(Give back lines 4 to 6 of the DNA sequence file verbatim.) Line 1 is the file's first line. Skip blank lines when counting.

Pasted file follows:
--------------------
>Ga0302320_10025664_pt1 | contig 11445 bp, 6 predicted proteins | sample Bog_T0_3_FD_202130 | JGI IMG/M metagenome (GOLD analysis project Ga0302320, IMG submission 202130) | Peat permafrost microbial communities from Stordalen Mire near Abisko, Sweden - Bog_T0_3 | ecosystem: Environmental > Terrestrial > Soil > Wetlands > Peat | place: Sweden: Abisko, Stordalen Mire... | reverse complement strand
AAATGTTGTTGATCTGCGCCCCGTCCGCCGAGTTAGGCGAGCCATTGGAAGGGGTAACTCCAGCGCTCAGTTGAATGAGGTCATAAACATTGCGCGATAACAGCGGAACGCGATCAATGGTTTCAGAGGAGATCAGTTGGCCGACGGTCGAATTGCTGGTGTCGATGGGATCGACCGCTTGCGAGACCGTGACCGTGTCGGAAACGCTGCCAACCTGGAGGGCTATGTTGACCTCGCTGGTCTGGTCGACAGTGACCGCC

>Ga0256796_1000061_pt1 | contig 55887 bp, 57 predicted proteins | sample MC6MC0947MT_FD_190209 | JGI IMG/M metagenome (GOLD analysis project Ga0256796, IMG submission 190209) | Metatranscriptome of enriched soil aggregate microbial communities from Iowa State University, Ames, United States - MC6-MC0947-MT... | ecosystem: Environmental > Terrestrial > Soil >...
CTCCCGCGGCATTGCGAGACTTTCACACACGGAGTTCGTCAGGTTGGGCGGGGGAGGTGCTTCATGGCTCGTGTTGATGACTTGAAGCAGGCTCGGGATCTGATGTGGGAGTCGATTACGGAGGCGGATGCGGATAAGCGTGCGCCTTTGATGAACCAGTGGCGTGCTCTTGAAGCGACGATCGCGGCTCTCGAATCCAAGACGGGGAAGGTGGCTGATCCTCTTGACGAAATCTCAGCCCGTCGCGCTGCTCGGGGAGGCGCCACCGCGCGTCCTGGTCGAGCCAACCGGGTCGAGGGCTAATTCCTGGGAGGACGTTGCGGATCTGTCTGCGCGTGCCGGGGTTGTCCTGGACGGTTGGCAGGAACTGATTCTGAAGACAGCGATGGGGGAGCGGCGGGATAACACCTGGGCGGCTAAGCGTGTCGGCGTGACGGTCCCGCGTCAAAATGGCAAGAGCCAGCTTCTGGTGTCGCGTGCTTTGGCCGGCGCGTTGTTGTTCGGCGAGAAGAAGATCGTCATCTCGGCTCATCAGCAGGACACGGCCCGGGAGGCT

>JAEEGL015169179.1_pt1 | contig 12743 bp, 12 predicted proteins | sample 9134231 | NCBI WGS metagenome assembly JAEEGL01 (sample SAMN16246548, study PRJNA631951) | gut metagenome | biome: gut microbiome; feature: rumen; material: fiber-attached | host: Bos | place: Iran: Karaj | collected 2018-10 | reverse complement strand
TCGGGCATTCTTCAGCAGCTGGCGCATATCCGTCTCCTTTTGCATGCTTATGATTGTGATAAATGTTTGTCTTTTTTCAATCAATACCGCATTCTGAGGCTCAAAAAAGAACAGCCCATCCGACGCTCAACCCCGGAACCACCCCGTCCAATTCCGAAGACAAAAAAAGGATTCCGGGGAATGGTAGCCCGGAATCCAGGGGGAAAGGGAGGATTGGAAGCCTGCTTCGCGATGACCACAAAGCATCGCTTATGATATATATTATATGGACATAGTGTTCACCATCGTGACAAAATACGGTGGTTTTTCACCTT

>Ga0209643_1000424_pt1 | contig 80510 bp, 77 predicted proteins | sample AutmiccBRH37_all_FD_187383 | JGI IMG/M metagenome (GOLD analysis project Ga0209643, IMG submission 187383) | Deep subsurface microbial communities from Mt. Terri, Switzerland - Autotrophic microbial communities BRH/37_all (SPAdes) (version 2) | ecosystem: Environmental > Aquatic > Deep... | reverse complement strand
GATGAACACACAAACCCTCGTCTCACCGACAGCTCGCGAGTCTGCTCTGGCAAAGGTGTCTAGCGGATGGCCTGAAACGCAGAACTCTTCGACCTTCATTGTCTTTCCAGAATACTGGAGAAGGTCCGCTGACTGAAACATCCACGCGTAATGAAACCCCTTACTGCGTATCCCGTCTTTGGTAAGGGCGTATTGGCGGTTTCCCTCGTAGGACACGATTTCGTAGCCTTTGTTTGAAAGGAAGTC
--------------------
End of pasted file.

CTCCCGCGGCATTGCGAGACTTTCACACACGGAGTTCGTCAGGTTGGGCGGGGGAGGTGCTTCATGGCTCGTGTTGATGACTTGAAGCAGGCTCGGGATCTGATGTGGGAGTCGATTACGGAGGCGGATGCGGATAAGCGTGCGCCTTTGATGAACCAGTGGCGTGCTCTTGAAGCGACGATCGCGGCTCTCGAATCCAAGACGGGGAAGGTGGCTGATCCTCTTGACGAAATCTCAGCCCGTCGCGCTGCTCGGGGAGGCGCCACCGCGCGTCCTGGTCGAGCCAACCGGGTCGAGGGCTAATTCCTGGGAGGACGTTGCGGATCTGTCTGCGCGTGCCGGGGTTGTCCTGGACGGTTGGCAGGAACTGATTCTGAAGACAGCGATGGGGGAGCGGCGGGATAACACCTGGGCGGCTAAGCGTGTCGGCGTGACGGTCCCGCGTCAAAATGGCAAGAGCCAGCTTCTGGTGTCGCGTGCTTTGGCCGGCGCGTTGTTGTTCGGCGAGAAGAAGATCGTCATCTCGGCTCATCAGCAGGACACGGCCCGGGAGGCT

>JAEEGL015169179.1_pt1 | contig 12743 bp, 12 predicted proteins | sample 9134231 | NCBI WGS metagenome assembly JAEEGL01 (sample SAMN16246548, study PRJNA631951) | gut metagenome | biome: gut microbiome; feature: rumen; material: fiber-attached | host: Bos | place: Iran: Karaj | collected 2018-10 | reverse complement strand
TCGGGCATTCTTCAGCAGCTGGCGCATATCCGTCTCCTTTTGCATGCTTATGATTGTGATAAATGTTTGTCTTTTTTCAATCAATACCGCATTCTGAGGCTCAAAAAAGAACAGCCCATCCGACGCTCAACCCCGGAACCACCCCGTCCAATTCCGAAGACAAAAAAAGGATTCCGGGGAATGGTAGCCCGGAATCCAGGGGGAAAGGGAGGATTGGAAGCCTGCTTCGCGATGACCACAAAGCATCGCTTATGATATATATTATATGGACATAGTGTTCACCATCGTGACAAAATACGGTGGTTTTTCACCTT